Growing opposition to the general European sales contract
Consumer organisations and e-commerce organisations alike fear that a general European contract would clash with local legislation and could create confusion.
The European Commission has made a new proposal in its intent to create one single online market in Europe – the Digital Single Market – and to simplify cross-border transactions for consumers as well as SMEs. Subject matter here is the Common European Sales Law (CESL), which aims to implement a sales contract that will be valid in all European countries.
A fine resolution indeed, were it not that consumer organisations and trade organisations alike have objected to the proposal. The BEUC (Bureau Européen des Consommateurs), which represents 40 national consumer organisations from all over Europe, and Ecommerce Europe, which represents over 4,000 companies that sell products and services online to consumers throughout Europe, fear that the CESL will exist in parallel with a country’s own national legislation. Both consumers and merchants would then face contradictory rules.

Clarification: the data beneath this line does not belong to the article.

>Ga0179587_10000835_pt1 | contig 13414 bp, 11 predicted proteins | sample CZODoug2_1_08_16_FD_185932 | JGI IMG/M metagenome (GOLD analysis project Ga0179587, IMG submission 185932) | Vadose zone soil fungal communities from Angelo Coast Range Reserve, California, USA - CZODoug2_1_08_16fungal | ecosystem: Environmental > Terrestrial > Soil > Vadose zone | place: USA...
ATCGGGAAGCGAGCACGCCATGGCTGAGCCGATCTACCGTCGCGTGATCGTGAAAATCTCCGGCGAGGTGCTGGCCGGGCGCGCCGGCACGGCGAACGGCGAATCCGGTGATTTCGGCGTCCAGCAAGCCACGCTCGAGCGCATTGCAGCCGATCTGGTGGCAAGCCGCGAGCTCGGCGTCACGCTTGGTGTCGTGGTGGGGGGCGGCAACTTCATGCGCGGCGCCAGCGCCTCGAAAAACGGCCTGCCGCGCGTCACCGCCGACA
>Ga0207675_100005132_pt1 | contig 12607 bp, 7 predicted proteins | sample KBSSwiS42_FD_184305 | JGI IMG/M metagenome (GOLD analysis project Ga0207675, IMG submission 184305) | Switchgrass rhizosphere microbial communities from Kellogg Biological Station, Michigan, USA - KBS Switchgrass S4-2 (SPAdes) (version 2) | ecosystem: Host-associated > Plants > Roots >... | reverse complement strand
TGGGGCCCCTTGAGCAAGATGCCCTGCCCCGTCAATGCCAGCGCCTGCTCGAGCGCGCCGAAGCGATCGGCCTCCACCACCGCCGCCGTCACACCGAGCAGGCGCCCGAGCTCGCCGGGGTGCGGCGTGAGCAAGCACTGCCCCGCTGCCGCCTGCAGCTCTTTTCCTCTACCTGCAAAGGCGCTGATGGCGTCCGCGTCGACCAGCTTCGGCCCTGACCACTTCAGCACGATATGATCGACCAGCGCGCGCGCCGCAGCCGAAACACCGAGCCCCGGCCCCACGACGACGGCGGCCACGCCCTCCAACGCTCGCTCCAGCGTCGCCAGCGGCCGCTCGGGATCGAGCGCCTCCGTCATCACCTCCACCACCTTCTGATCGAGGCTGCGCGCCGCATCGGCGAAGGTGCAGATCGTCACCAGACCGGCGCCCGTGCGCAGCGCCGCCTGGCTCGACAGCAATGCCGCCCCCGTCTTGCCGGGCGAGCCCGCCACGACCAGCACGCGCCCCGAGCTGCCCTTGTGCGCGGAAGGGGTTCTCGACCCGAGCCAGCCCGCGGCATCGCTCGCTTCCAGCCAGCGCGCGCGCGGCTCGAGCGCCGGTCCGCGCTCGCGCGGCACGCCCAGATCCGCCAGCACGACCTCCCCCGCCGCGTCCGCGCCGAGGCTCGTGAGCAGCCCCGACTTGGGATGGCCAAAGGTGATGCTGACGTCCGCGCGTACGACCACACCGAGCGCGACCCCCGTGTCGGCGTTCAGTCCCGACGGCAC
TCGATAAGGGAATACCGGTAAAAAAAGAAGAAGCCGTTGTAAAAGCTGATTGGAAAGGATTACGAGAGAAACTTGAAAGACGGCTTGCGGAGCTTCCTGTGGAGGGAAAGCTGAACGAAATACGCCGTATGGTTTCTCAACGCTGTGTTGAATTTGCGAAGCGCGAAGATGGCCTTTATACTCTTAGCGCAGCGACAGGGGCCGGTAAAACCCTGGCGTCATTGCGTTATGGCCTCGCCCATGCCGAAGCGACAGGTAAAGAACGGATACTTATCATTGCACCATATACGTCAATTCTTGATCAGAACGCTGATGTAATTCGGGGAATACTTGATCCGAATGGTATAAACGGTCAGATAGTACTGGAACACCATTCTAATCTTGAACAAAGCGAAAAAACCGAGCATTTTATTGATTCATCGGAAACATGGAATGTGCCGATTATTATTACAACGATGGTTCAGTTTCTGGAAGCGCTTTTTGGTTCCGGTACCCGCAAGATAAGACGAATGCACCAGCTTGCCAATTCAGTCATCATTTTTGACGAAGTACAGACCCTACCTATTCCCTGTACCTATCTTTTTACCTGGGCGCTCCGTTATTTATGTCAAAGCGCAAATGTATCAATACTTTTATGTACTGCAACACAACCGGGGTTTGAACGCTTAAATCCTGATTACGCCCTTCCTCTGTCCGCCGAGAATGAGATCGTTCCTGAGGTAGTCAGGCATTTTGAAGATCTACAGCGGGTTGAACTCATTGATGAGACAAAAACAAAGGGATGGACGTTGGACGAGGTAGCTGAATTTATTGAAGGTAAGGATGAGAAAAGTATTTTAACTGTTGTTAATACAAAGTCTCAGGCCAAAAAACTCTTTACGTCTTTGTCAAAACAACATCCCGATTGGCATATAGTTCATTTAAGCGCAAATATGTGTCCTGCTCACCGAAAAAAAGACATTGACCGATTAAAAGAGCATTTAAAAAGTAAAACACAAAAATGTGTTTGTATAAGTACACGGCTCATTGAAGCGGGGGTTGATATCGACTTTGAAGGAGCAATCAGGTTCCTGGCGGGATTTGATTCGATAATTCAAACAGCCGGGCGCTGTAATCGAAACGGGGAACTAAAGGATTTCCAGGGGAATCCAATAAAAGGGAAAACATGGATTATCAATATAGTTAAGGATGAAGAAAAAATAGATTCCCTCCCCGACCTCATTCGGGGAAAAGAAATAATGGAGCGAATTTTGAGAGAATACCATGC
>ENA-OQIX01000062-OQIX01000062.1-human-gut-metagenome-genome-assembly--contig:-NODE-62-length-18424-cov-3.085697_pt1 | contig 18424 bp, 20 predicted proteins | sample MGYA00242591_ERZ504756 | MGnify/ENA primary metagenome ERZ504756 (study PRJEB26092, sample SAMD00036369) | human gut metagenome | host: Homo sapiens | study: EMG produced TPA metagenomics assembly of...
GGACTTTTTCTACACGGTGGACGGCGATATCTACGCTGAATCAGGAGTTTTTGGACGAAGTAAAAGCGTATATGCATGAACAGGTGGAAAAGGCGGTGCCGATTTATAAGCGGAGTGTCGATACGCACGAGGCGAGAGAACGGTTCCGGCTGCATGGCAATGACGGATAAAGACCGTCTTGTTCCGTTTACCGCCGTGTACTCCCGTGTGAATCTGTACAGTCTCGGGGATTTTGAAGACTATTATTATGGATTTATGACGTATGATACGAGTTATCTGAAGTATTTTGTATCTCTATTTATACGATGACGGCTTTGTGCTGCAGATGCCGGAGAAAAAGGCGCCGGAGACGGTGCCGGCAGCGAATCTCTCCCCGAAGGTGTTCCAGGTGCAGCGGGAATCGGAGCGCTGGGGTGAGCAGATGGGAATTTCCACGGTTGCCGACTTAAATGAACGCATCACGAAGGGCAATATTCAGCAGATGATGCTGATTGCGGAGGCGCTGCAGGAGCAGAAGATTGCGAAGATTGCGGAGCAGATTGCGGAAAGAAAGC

Concretely, a consumer should e.g. need to know what the rules are in his own country, what those of the CESL are, and then decide for each transaction what is the best base on which to buy something. The same would apply to merchants. An intermediate solution coming from the rapporteur of the European Parliament Legal Affairs Committee, to limit the application of the proposed CESL to online transactions, would only lead to more confusion, so it is feared. Besides potential contradictions between local and EU law, there would also be an extra distinction between online and offline (cross-border) contracts.
That is why the BEUC and Ecommerce Europe have written a letter to the European Commission together, in which they express their doubts about the CESL. It addresses the point that 90% of companies do not reject cross-border sales on account of national laws in another country. “The real hurdles are of a practical nature: consumers hesitate because of doubts about delivery (49%), fraud (62%) and right of recourse (59%). And the CESL will not remove any of those doubts.”
The Digital Single Market would profit more from measures that clear away several other barriers, like e.g. differences in tax rates, the administrative hurdles that hamper access to national markets for small companies, a weak broadband penetration, territorial limitations of laws on intellectual property, a lack of efficient recourse procedures for consumers and problems related to the use of e-payment systems.
Most definitely to be continued...